With arguably one of the worst prescription drug problems in the country, Florida has seen record numbers die from prescription drug overdoses. Despite this, according to a report from St. Petersburg Times, law enforcement struggles to cut off the prescription drug trade where it starts–with the physicians.
Delays and trivial penalties in the investigations of unscrupulous physicians has led to the booming problem of prescription drug addiction and overdose deaths. 5,887 people are said to have died in the state from prescription drug overdoses in the years from 2005 to 2009. This is more than three times the number of deaths from all other illegal drugs combined—a shocking number.
The DEA recognizes this problem often begins with physicians who freely prescribe medications to addicts but struggles to put a stopper in the flow of these narcotics when the same physicians are often back to writing prescriptions even after criminal charges, many as part of so-called “pill mills“.
Out of 200 prescribing physicians who were accused of inappropriately supplying people with pain meds, more than 25% still had licenses to practice medicine. Some of those that kept their license had even served time in prison for the offenses. Some traded prescriptions for sex and some were addicts themselves, this despite their credentials and reputations as professional people.
While it seems these doctors are nothing more than drug dealers with a degree on their wall, some point out that the physicians cannot control what a patient decides to do with their prescription once they leave the office. Without a “pain meter”, doctors are left to take the word of their patients when told they are in pain and need drugs for relief.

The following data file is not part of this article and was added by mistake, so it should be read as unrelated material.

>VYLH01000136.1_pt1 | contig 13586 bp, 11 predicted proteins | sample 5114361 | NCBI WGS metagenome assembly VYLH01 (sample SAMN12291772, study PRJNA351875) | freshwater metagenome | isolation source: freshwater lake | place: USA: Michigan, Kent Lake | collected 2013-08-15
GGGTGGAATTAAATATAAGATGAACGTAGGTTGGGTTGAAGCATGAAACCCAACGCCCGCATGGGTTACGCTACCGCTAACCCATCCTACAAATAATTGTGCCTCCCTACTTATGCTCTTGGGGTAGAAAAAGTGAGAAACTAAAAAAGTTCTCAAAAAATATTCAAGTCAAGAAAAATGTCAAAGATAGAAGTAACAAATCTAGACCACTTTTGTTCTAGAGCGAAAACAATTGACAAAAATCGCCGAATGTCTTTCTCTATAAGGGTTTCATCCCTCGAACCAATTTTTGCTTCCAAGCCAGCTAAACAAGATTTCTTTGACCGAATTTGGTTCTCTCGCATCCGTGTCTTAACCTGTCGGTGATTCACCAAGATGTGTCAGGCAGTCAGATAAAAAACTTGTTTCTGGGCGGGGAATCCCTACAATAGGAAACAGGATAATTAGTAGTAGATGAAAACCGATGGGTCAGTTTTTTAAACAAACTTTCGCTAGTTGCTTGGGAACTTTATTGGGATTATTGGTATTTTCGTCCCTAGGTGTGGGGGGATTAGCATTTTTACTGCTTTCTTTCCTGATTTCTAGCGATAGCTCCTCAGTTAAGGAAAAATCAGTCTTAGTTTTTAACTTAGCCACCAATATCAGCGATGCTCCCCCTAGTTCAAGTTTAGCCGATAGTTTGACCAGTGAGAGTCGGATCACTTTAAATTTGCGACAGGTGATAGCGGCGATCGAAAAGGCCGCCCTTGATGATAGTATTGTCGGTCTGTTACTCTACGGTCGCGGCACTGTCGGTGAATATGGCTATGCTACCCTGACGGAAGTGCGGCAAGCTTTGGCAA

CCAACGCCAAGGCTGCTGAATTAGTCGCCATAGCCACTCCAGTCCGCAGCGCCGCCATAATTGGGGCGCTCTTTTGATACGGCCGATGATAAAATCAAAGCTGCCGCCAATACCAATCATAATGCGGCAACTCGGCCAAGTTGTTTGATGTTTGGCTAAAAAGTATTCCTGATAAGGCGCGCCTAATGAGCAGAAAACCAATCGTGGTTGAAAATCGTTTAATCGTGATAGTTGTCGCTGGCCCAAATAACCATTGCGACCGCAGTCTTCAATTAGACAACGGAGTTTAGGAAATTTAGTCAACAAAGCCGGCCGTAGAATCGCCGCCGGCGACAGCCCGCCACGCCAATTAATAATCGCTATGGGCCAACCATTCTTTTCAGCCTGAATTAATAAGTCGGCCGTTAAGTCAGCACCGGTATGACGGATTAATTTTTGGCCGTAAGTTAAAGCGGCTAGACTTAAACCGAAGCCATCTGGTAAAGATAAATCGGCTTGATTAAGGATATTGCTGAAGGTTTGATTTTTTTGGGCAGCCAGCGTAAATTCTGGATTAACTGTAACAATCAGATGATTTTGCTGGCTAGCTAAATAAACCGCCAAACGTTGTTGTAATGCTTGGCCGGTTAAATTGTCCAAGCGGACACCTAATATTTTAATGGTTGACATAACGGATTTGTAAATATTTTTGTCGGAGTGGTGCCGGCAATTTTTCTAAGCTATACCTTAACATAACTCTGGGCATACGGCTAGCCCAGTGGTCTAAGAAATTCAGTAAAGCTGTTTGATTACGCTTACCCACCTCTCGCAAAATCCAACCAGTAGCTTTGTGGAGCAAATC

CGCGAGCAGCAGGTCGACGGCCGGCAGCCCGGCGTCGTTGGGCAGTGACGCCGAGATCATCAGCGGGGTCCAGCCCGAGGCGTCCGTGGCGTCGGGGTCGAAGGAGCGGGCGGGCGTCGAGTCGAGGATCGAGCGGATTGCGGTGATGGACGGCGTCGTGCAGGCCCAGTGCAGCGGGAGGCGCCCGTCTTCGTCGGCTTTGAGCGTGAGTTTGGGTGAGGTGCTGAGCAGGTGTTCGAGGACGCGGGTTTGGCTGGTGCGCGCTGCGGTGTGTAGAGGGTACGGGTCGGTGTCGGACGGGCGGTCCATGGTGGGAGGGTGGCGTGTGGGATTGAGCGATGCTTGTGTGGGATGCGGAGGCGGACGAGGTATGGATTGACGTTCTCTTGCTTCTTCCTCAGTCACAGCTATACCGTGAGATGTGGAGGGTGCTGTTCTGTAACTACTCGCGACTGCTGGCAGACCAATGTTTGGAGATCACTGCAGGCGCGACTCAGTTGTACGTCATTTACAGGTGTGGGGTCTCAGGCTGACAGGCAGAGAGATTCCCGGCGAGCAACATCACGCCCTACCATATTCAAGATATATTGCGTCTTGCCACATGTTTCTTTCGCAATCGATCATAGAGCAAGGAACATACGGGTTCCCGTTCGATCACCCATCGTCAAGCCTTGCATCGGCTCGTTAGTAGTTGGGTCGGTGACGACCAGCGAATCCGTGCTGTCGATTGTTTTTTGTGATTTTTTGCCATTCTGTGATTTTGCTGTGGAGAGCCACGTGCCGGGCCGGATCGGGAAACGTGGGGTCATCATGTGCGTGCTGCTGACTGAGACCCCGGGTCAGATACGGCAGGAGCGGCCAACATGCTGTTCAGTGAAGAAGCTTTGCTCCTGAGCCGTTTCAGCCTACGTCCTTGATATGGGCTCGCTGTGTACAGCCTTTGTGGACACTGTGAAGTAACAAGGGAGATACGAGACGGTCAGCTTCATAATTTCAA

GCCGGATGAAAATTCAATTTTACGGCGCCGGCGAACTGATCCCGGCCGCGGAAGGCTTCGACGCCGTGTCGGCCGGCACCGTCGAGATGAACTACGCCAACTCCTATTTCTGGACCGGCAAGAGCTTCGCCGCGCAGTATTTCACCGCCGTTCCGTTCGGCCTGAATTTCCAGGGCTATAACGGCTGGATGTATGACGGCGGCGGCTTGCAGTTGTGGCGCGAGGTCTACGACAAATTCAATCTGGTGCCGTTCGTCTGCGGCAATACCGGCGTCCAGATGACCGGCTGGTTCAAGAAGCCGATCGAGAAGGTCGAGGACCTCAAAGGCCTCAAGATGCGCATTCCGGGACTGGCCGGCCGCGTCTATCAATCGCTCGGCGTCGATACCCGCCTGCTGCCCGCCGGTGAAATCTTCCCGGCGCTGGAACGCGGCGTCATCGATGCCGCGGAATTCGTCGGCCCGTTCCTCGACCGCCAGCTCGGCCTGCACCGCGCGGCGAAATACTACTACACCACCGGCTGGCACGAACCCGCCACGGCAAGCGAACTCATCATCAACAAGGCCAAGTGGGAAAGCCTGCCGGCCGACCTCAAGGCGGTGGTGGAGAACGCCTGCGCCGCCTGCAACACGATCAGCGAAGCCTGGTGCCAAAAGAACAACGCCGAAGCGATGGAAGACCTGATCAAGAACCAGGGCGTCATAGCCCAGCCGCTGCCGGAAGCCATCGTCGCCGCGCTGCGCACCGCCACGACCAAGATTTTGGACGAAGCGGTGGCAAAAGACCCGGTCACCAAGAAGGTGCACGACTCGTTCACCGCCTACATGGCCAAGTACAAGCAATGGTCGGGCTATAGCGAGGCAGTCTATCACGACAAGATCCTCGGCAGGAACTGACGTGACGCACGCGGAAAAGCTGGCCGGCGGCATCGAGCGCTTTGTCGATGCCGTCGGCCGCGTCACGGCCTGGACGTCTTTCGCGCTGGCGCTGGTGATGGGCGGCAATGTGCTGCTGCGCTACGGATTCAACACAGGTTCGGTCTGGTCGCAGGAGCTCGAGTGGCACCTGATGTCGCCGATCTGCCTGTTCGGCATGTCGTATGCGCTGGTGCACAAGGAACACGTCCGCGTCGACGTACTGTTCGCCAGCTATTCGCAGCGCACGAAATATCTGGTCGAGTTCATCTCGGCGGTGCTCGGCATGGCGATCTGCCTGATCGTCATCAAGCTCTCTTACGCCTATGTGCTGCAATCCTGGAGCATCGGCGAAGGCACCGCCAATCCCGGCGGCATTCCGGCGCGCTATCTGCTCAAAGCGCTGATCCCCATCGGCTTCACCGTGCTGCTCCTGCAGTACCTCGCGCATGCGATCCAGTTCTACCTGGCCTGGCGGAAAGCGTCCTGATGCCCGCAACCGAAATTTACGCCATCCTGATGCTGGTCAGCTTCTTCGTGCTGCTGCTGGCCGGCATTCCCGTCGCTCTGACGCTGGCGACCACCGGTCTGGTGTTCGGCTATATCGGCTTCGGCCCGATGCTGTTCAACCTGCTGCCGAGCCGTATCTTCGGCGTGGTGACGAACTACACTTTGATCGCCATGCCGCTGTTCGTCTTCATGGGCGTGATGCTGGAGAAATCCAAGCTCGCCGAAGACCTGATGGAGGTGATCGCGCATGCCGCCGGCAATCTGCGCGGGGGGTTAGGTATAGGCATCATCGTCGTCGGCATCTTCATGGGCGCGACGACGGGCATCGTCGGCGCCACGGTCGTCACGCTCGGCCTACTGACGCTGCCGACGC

The Times article does a good job of explaining, in part, how the prescription drug trade has exploded over the years. Prescription drug companies apparently pushed physicians to begin prescribing their newest and most potent drugs in the 1990s, around the same time law enforcement began cracking down on their “war on drugs”. These two actions collided to bring about a new wave of legal, though addictive, drugs.
A middle class professional taking medication from a prescription bottle isn’t what most people think of when they hear the words “drug addict”. But if the number of overdose deaths is any indication of the addict population, the vast majority of drug addicts are far from the heroin junkies and crack heads that the media and entertainment world would have us believe.
You don’t have to be a strung out junkie to face drug charges. Now that the states are cracking down on the prescription drug trade, more and more regular people are winding up in court facing charges of possession or even possession with intent to distribute.
Sure, you may feel ashamed, that’s understandable. But when you are up against charges like this you have to hold your head up and handle your business. Contact our offices today to discuss your options and for some valuable free legal advice.